Dorothea Lange (American, May 26, 1895–October 11, 1965) was a documentary photographer best known for her work capturing images from Depression-era America for the Farm Security Administration (FSA). Lange was born in Hoboken, NJ, to second-generation German immigrants. Lange cited two events from her childhood as shaping both her worldview and career: her abandonment by her father at the age of 12 and her contraction of polio, which caused her to walk with a limp for the remainder of her life.

Lange received formal training in photography at Columbia University under the tutelage of famed photographer Clarence H. White (American, 1871–1925). She then moved to San Francisco in 1918 to open a photography studio. She married painter Maynard Dixon (American, 1875–1946) and had two children by 1929. In the early 1930s, Lange began to spend more time photographing unemployed and homeless people who were decimated by the Great Depression. This work attracted the attention of the Resettlement Administration, which later became the FSA. Lange''s second husband, Paul Schuster Taylor, whom she married in December 1935 after divorcing Dixon, joined her in documenting rural poverty and the exploitation of farm workers. This work cast a spotlight on the plight of these downtrodden people and served as a touchstone for change in the country. Lange''s photo, Migrant Mother, composed in 1936, is considered to be one of the preeminent works of the period. After being awarded a Guggenheim Fellowship in 1941, Lange shifted emphasis to the forced evacuation of Japanese Americans to relocation camps. Similar to her work during the Depression, these photographs captured the essence of an unstable period in American history; these pieces remain on display in the Bancroft Library at the University of California at Berkeley.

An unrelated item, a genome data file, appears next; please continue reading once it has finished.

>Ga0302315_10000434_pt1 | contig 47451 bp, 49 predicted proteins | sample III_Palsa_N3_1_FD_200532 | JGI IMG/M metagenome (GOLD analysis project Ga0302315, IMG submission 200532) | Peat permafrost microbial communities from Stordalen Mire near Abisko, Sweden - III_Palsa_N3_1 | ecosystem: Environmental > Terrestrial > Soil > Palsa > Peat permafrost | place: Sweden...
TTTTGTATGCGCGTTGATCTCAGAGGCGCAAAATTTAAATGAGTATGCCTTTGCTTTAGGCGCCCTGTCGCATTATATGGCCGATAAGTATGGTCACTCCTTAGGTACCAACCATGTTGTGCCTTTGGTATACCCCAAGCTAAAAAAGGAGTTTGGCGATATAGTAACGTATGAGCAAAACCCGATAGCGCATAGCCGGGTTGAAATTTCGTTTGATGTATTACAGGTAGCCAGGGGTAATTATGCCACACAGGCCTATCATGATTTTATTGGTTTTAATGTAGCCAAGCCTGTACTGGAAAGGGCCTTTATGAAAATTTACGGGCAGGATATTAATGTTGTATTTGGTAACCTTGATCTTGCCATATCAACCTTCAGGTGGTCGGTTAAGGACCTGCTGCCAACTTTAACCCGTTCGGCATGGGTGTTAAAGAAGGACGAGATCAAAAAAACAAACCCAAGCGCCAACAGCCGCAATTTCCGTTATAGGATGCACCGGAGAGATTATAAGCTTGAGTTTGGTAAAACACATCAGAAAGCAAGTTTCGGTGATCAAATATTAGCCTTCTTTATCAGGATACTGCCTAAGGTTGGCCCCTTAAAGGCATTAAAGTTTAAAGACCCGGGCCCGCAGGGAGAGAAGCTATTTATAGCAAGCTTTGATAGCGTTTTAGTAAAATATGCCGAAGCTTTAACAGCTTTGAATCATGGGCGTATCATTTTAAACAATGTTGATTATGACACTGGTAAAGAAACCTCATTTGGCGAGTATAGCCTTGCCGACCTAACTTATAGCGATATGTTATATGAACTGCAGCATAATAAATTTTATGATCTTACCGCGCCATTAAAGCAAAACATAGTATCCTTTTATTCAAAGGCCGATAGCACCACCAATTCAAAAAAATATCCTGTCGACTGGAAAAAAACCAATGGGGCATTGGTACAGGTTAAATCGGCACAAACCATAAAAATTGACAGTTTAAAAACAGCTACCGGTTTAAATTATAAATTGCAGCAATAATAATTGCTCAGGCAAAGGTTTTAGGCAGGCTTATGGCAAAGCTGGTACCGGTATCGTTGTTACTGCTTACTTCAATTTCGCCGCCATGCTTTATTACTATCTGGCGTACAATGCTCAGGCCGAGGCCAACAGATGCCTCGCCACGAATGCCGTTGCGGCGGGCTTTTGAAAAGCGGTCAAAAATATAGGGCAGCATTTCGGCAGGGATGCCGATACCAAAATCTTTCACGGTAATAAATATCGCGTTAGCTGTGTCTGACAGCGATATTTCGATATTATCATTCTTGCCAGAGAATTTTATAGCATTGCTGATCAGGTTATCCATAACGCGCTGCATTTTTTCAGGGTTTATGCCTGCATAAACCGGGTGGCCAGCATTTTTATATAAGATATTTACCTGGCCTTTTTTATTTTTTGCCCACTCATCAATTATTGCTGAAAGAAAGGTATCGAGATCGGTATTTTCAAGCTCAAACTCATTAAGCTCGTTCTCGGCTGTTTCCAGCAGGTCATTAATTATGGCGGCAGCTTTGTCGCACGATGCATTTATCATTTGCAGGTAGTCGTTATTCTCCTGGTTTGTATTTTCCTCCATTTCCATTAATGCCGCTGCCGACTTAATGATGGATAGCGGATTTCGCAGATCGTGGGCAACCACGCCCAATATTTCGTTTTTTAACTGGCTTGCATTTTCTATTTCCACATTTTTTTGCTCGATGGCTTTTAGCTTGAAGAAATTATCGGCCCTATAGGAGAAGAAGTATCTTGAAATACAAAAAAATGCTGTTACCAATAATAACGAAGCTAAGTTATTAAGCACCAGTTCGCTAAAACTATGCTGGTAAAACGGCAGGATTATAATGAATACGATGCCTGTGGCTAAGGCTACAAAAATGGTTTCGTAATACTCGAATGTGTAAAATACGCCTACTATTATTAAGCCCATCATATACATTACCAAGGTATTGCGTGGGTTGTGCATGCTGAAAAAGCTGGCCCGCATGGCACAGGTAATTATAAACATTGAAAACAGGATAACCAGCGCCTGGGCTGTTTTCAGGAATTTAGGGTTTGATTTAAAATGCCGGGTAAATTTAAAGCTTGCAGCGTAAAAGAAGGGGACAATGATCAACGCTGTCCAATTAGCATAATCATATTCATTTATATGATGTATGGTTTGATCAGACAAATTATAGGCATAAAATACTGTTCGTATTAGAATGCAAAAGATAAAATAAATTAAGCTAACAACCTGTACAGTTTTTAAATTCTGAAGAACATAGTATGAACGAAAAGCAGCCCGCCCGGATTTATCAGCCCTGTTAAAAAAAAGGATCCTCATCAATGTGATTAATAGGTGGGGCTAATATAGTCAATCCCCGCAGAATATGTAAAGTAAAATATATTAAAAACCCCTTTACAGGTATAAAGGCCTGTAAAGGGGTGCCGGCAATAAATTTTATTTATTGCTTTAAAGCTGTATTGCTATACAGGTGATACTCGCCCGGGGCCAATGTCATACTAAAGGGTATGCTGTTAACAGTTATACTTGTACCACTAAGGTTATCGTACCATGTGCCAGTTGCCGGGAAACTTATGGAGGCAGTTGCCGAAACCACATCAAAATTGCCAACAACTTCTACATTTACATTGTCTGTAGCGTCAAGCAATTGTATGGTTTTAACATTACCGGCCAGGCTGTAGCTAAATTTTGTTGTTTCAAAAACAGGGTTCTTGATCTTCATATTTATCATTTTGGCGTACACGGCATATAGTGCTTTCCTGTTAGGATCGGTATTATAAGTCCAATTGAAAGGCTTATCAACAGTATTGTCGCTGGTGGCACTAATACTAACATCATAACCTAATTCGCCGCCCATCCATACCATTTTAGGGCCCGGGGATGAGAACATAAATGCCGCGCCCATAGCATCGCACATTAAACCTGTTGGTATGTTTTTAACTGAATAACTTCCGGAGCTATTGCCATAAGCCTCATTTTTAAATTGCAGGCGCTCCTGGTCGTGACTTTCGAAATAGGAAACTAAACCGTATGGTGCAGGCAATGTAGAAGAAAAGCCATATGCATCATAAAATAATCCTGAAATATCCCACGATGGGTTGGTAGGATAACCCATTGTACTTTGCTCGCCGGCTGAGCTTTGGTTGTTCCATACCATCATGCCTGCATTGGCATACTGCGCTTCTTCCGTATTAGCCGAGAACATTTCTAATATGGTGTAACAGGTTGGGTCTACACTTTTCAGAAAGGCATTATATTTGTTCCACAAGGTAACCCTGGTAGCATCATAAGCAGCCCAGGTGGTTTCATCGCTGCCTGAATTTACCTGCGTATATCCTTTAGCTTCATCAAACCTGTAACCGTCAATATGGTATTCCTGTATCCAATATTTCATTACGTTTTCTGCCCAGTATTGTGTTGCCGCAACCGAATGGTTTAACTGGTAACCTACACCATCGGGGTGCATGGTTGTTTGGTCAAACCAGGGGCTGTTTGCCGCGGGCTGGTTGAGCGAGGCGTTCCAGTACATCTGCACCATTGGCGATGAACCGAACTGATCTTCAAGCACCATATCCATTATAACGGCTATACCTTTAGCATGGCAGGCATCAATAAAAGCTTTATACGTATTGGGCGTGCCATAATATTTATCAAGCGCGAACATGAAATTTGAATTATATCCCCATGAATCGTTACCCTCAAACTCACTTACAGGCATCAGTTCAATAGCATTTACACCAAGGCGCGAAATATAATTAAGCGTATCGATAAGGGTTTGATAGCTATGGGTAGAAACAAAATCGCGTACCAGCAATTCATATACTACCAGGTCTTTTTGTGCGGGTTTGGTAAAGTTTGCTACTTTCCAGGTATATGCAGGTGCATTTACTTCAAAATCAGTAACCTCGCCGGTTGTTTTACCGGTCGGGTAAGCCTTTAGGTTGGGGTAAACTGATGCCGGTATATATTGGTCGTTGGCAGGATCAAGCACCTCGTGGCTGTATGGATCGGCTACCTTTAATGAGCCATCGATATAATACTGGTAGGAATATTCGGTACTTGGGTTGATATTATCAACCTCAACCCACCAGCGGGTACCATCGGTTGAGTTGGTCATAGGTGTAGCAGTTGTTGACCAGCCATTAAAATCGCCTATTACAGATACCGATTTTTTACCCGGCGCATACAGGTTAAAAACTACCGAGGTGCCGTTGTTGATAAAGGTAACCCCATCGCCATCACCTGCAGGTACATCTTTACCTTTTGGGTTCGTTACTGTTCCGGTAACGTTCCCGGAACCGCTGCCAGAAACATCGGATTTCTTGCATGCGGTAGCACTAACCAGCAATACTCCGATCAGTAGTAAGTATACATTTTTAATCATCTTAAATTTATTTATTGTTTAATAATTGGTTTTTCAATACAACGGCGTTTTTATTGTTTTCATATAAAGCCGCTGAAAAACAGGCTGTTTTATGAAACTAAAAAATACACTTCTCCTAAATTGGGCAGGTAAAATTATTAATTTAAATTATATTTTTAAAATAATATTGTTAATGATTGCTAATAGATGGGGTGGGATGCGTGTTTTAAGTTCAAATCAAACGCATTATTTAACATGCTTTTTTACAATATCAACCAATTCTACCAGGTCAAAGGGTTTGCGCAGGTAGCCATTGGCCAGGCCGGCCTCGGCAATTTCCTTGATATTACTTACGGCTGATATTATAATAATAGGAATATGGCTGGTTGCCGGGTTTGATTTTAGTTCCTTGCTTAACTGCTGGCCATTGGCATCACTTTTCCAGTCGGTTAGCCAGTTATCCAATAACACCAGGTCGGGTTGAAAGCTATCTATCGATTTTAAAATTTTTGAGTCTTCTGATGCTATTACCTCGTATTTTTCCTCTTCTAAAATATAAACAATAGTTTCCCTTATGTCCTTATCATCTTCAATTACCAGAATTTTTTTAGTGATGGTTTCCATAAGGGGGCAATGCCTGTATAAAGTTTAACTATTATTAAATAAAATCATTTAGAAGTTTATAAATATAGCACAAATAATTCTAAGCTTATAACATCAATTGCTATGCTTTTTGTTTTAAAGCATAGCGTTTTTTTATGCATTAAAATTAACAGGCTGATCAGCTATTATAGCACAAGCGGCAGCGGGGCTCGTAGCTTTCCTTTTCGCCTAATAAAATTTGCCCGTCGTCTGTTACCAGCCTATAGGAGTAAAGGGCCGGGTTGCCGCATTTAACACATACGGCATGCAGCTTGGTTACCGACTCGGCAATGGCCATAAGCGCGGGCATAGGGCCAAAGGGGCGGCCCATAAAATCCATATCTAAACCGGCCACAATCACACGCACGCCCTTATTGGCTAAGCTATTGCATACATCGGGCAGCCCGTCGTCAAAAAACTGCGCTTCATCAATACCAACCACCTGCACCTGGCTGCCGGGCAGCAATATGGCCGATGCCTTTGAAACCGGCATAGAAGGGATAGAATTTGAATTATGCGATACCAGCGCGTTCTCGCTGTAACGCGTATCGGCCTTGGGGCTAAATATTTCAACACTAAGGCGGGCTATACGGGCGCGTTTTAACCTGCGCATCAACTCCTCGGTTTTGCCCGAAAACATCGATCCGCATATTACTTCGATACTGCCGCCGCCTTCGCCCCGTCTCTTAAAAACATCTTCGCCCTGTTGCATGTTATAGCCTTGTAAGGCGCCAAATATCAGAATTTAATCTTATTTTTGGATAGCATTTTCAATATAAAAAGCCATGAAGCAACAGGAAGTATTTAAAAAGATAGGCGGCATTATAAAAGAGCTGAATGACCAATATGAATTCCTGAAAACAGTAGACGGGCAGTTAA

While serving on the faculty of the Fine Art photography department at the California School of Fine Arts, Lange''s health began to deteriorate. She suffered from ulcers and post-polio syndrome, which left her ill for the remainder of her life. Lange died in San Francisco in 1965.


Born in Hoboken, NJ
Attended the New York Training School for Teachers
Moved to San Francisco and established her own studio
Worked as a portrait photographer, usually for San Francisco's upper class
Began shooting San Francisco's urban unemployed and labor unrest
Became a staff photographer at the Federal Resettlement Administration (RA), later renamed the Farm Security Administration (FSA)
Was hired by the Bureau of Agricultural Economics as the photographer for a series of community studies in California and Arizona
During WWII, photographed the internment of Japanese Americans for the War Relocation Authority, and the Kaiser shipyards in Richmond, California, for the Office of War Information
Co-founded the photographic magazine Aperture
Died in San Francisco, CA


About Life: The Photographs of Dorothea Lange, J. Paul Getty Museum, Los Angeles, CA (solo)
Dorothea Lange, Museum of Modern Art, New York, NY (solo)
The Bitter Years, Museum of Modern Art, New York, NY
Family of Man, Museum of Modern Art, New York, NY